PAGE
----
Let’s say you qualify for a loan on a 3/2 bath single family home, which is what you’d really like to buy, but that monthly payment is much higher than you’re really comfortable paying. Well, having roommates isn’t just for renters. Homeowners can have roommates too! Take a look at what rooms rent for in your area and see if that makes your monthly expenses more comfortable. In high cost of living area I’ve seen rooms rent for $1000-1500 a month. I know not everyone wants to live with roommates, but don’t think of it as a forever solution. This is a solution that gets you into homeownership, into a home that is more like what you have your heart set on, perhaps a home that you will own longer too. In a few years you may have more income and not need roommates anymore. Or maybe your family will grow or circumstances will change and you’ll have another income earner in the family. You could even refinance your loan after a few years after you’ve built up some equity and assuming interest rates are favorable, maybe your payment will be more affordable. 

 

And here is my bonus tip to buying in a high cost of living area…

 

Buy a detached single family home, in a city that allows for flexible ADU permitting, and search for a house that has an existing floor plan that would work well to create a separate rental unit. This is my version of house hacking on steroids. When I look a homes I always envision how the floor plan might be reconfigured to create a separate studio or in-law type space. Is there a place for an exterior door that makes sense as an entrance? Does it have a bathroom just for that separate space? Is there an idea space for a kitchenette? Is it possible to separate the heating/a/c so that area has separate controls?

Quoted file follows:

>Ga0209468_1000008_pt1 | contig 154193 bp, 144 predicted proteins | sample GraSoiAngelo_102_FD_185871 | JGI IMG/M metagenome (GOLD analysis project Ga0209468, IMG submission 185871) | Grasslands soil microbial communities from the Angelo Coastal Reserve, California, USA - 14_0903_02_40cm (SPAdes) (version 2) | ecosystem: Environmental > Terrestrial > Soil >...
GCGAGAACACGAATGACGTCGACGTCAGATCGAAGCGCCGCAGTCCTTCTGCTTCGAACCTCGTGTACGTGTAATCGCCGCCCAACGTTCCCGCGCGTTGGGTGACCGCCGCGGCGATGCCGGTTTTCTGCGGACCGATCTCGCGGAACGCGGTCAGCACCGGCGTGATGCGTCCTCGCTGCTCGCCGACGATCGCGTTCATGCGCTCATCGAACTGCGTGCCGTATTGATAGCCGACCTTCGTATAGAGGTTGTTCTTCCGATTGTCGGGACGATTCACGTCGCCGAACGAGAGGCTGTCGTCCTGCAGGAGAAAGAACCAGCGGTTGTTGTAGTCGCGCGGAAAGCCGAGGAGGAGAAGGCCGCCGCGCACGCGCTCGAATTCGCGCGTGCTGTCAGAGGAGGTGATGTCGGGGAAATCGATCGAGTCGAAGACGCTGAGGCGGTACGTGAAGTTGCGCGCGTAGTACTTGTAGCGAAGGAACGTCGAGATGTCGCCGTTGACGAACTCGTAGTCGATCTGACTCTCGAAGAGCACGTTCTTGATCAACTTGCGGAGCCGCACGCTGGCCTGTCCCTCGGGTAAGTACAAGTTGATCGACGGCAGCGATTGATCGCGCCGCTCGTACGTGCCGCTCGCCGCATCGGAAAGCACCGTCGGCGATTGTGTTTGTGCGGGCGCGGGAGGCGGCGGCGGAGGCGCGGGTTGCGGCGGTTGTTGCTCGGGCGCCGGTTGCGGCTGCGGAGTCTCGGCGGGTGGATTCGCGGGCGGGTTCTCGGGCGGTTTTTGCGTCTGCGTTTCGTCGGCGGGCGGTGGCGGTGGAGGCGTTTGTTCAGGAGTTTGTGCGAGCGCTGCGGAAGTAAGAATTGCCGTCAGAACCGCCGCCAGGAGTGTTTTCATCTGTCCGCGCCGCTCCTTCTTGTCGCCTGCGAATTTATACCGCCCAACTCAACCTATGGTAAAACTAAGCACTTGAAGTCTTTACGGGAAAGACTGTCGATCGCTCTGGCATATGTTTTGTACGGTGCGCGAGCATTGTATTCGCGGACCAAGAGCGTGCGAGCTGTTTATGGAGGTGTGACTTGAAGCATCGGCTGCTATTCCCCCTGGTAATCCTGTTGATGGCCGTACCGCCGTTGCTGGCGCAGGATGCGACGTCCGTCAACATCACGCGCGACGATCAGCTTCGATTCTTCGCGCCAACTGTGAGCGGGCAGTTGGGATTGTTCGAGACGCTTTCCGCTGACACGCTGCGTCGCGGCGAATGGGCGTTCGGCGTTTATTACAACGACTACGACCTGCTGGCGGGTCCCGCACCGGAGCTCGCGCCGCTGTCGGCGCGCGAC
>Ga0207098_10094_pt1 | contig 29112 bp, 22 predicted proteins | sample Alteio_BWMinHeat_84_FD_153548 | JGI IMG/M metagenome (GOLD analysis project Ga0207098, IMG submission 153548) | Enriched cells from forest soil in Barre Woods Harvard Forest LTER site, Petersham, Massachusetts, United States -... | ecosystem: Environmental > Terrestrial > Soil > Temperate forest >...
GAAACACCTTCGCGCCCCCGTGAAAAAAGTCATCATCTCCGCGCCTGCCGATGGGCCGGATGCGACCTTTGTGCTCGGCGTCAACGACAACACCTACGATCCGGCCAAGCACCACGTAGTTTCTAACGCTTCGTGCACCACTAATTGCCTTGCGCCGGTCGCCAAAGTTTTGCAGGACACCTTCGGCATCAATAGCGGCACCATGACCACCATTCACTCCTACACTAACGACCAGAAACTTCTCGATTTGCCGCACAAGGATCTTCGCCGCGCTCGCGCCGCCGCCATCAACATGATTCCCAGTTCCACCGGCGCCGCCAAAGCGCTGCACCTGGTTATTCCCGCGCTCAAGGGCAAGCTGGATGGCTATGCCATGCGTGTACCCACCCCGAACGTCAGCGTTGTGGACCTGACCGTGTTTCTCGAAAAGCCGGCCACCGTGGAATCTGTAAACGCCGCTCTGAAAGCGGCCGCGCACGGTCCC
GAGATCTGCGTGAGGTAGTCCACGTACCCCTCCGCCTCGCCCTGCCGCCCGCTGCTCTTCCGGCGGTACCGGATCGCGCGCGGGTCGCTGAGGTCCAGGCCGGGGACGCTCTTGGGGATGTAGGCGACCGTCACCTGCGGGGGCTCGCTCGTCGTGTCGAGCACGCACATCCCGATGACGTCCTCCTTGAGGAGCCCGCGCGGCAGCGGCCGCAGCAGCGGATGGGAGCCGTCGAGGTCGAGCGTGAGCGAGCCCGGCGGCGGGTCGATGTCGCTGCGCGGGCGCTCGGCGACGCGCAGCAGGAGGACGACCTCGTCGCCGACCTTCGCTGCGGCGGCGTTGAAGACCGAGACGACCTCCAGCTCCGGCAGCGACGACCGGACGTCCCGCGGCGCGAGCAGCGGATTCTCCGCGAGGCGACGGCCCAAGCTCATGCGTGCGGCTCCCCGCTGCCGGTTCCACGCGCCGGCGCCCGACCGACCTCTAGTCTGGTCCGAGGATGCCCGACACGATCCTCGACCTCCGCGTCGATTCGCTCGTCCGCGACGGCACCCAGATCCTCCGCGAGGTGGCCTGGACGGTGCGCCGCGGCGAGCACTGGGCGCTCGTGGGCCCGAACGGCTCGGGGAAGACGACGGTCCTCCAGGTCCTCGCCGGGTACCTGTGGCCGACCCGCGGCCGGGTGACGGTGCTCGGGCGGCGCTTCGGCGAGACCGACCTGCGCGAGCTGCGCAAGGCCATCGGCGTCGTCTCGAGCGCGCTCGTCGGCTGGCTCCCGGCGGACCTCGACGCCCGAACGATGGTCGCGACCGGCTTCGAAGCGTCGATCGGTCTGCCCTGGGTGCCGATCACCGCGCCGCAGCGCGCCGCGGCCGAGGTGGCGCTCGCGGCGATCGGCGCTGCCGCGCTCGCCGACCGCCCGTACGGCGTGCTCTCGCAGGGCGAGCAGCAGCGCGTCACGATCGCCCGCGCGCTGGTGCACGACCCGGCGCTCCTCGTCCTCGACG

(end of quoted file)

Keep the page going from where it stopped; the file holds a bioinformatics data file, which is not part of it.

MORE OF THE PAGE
In fact, this has even worked out for a client of mine recently. He found a 2 bedroom 2 bath condo and when we went to see it I immediately realized the master bedroom could easily be converted to a completely separate studio apartment. This unit just so happened to already have an exterior door from the master and two closets. Once he bought it he converted one closet to a kitchenette, it already had a separate heater in that room, and the only thing left to do is change the bedroom door to a more secure and private solid core if he wanted to rent it out separately. He has lots of options now with this layout. 

 

Since I bought that first small one bedroom condo I’ve moved a few times. I’m a proponent of owning rental property and as of now we currently own several. When I’m considering a single family home I always look at the floorplan to see how I might get 2 separate spaces out of one house. I might not do it right away, but it give me peace of mind to know if money gets tight I can create some extra income from a property I already have. 

 

Now I know not everyone sees what I see when I look at floor plans, but if this strategy to home ownership appeals to you then you just found the best agent to work with…. and that’s me. 

 

Don’t let living in a high cost of living area prevent you from achieving homeownership. 

 

I’m Maria D’ Aura, the Bay Area Real Estate Mom. If you’re buying or selling in the San Francisco Bay Area I’d love to have a conversation with you.

 

Maria D’Aura, Realtor® | eXp Realty | 925.400.8488